Given the unbalanced funding distribution, the low number of women PhD graduates, and the low number of women faculty in the Computer Science Department – we decided to explore the gender distribution of PhD supervisors. Associate and full professors can be PhD supervisors, and tenure-track assistant professors can be co-supervisors until they are promoted to associate professor. Examining the relationships between supervisors and their PhD students who graduated from DIKU during the period 1987–2021, we find no PhD student graduate with a woman supervisor until 2010. This means that for the first 23 years of DIKU awarding the PhD degree, only men received the privilege of supervising PhD students. There are multiple cases from the period 1990–2010 where the privilege and work of supervising a PhD student was shared by a group of supervisors. However, not until 2010 did a mixed-gender supervisory team graduate a PhD student. Even after 2010, women supervisors were a rarity – and of the 35 years (1987–2021) in which DIKU awarded the PhD degree, there were 31 years where no women had the privilege of solo supervising PhD student graduating. In comparison, there is only one year without male supervisors, 1992, when no PhD student graduated from DIKU.

Of the 35 years, DIKU awarded the PhD degree to students with mixed-gender group supervisors in only 8 years, during the period 2010–2021. Further, in only 4 years were PhD graduates solo supervised by a woman (2010, 2019–2021), graduating in total 6 PhD students. There have been no women-only group supervisions and only 13 mixed-gender group supervisions in total over the 35 years, whereas there have been 27 men-only group supervisions. Co-supervision is also a privilege, which means that where a faculty member benefits from being a co-supervisor, it is most likely a man. In comparison, 133 PhD graduates from DIKU in all 35 years have been supervised by male supervisors. Graduating PhD students as a supervisor confers privilege and power, as it is a core measure for promotion. Further, extremely few PhD students experience women supervisors (Table 1.2).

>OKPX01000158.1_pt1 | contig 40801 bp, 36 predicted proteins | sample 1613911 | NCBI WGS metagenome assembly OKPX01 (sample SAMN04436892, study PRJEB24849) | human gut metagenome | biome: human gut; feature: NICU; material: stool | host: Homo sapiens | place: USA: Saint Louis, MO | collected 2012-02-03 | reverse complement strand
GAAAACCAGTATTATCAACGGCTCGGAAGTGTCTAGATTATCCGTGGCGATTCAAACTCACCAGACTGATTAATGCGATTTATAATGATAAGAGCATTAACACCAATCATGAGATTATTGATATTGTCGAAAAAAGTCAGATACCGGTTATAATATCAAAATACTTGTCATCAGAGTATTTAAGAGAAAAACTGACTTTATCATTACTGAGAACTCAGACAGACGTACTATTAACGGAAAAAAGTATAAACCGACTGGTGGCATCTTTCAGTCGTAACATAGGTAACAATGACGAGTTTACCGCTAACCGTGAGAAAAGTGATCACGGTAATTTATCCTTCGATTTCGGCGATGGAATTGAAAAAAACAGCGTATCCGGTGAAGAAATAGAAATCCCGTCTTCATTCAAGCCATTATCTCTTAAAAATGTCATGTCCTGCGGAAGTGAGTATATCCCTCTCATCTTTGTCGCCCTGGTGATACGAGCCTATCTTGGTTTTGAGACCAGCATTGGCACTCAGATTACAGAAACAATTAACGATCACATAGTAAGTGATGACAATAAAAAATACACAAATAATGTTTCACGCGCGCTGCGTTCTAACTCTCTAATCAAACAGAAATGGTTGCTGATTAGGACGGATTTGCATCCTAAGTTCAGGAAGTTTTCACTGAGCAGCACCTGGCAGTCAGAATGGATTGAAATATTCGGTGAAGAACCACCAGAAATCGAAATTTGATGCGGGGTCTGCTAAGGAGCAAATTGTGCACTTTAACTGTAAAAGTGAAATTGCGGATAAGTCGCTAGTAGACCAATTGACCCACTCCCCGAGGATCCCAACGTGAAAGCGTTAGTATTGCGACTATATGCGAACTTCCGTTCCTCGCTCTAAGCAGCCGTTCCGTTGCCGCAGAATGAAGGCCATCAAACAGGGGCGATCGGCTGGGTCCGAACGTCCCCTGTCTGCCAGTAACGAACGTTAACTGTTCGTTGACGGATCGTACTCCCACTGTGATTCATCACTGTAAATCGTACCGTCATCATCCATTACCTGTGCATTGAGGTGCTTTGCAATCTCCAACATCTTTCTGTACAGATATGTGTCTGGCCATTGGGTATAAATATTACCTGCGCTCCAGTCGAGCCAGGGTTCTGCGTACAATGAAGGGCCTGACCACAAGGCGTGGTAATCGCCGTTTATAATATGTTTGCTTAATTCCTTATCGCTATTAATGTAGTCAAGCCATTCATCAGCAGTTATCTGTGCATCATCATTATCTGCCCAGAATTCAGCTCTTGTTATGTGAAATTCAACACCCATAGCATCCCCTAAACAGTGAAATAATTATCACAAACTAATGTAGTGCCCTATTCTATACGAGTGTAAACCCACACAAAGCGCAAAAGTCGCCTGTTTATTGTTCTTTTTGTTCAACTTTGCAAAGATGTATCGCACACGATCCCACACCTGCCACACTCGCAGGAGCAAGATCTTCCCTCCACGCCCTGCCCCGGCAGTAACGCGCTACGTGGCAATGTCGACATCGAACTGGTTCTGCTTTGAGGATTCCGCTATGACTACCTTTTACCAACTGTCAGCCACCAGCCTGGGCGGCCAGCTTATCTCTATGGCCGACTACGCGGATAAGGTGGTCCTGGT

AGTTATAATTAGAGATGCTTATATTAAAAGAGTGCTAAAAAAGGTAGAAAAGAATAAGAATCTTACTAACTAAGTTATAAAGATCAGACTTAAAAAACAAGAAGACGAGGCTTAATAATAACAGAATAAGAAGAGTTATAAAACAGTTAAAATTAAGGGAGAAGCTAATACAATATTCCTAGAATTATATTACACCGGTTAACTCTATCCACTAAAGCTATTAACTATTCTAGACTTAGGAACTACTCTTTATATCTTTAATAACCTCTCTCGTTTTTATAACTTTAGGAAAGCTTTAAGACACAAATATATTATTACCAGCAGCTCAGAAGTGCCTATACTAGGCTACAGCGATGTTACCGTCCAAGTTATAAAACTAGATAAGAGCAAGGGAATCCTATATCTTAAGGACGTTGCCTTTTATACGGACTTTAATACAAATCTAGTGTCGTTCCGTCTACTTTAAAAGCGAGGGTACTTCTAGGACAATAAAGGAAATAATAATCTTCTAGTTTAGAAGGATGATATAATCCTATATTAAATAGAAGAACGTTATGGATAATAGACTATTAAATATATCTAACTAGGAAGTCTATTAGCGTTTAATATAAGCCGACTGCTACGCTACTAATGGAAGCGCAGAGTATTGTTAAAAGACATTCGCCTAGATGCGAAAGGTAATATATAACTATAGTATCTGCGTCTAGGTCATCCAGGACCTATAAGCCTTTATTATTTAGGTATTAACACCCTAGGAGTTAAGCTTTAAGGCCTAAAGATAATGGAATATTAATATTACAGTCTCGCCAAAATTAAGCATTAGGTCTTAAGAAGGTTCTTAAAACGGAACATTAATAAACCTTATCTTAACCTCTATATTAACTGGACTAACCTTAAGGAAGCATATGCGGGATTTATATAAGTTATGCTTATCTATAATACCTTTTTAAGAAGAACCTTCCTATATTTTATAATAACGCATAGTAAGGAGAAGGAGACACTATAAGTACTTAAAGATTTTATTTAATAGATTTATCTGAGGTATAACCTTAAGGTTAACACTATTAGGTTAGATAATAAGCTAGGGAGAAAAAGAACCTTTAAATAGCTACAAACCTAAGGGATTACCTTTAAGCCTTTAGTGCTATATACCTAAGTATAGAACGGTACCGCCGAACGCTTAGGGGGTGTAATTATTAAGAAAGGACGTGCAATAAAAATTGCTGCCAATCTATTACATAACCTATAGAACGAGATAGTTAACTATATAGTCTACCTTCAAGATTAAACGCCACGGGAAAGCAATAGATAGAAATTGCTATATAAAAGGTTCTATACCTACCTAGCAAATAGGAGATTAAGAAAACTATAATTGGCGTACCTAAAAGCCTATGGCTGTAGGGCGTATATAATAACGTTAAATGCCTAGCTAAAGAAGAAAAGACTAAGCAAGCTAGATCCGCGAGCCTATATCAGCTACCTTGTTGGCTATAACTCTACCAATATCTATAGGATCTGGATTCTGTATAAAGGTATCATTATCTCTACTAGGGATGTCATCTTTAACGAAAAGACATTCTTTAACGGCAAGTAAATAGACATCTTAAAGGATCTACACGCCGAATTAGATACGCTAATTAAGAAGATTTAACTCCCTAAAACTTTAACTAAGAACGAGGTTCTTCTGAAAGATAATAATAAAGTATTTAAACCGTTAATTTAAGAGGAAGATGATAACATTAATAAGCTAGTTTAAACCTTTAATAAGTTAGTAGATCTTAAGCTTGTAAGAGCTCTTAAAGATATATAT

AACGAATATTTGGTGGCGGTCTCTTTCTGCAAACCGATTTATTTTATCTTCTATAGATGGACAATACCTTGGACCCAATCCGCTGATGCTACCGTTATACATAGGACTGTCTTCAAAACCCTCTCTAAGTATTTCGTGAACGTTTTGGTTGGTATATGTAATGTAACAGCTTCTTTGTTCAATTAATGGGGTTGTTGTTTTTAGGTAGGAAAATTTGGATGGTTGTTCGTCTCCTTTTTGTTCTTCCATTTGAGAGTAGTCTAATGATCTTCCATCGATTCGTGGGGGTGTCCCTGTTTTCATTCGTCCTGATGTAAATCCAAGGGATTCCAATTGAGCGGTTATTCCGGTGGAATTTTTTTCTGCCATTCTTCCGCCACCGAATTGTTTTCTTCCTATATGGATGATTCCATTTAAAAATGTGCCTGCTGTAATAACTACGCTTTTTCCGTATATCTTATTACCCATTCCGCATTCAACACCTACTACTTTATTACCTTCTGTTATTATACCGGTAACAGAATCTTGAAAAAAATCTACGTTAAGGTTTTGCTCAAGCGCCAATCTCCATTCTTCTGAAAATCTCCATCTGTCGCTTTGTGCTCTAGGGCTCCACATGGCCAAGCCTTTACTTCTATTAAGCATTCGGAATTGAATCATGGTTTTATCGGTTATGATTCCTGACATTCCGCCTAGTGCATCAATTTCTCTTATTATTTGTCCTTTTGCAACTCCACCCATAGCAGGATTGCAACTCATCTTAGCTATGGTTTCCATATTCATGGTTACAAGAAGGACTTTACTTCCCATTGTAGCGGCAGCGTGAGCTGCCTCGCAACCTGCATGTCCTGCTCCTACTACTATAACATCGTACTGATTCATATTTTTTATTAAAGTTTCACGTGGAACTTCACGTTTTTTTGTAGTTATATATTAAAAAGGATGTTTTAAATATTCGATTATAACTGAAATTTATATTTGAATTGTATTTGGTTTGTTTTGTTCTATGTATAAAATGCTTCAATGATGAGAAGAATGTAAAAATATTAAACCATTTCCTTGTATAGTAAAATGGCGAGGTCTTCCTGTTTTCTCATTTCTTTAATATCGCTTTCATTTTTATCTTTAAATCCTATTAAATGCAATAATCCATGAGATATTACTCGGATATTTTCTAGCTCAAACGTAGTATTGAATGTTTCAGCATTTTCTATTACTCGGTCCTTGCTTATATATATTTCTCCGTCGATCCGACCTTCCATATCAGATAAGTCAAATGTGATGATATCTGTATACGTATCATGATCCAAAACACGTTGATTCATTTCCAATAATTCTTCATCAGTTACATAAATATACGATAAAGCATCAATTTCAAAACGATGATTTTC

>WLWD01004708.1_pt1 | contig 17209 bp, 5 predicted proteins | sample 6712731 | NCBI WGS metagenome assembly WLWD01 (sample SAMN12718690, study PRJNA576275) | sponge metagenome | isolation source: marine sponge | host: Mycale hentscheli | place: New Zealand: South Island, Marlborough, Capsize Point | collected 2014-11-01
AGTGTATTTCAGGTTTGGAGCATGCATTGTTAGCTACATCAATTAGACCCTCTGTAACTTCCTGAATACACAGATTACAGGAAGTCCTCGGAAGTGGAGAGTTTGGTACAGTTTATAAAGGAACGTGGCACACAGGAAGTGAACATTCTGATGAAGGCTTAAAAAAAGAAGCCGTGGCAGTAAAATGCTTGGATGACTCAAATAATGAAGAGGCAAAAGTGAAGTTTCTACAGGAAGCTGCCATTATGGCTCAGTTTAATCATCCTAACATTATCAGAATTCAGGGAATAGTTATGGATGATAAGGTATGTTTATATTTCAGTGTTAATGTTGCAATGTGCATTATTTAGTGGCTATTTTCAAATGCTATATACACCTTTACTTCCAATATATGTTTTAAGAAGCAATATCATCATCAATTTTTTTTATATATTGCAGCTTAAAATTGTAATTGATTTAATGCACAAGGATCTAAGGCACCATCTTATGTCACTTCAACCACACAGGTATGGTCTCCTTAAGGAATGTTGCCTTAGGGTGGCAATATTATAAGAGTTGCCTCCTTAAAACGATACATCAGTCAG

Table 1.2 Supervisors of PhD graduates, 1987–2021: 133 solo men supervision, 6 solo women supervision, 13 mixed-group supervision, 26 group of men supervisions, and 0 women group supervisions, for a total 178 PhD graduates

Finally, we should mention that besides Professor Edda Sveinsdottir who was associate professor at DIKU until she left (1970–1987) and was promoted to full professor at Roskilde University; Senior Scientist Dr. Julia Lawall was also associate professor at DIKU during the period 2000–2011, before she left to work at INRIA. Both Edda Sveinsdottir and Julia Lawall were the solo women faculty during their time at DIKU. We have not been able to identify any women who were faculty at DIKU during the period 1987–2000. Corinna Cortes is VP at Google Research in New York, and also hold the title as adjunct professor at DIKU since 2011. Marleen de Bruijne was recruited as associate professor at DIKU in 2011; Christina Lioma was recruited as tenure-track assistant professor in 2012; and Aasa Feragan was recruited as associate professor in 2014; Katarzyna (Kate) Wac was recruited as associate professor in 2015; and Pernille Bjørn was recruited as full professor in 2015.

The point here is that to fully comprehend the state of affairs shaping the unbalanced gender representation in computer science in Denmark in general and at DIKU specifically, it is not enough to pay attention to the gender disparity between bachelor’s and master’s degree students; we must also look at the gender disparity within the PhD student cohorts – as well as the gender disparity within the faculty having the privilege of supervising PhD students.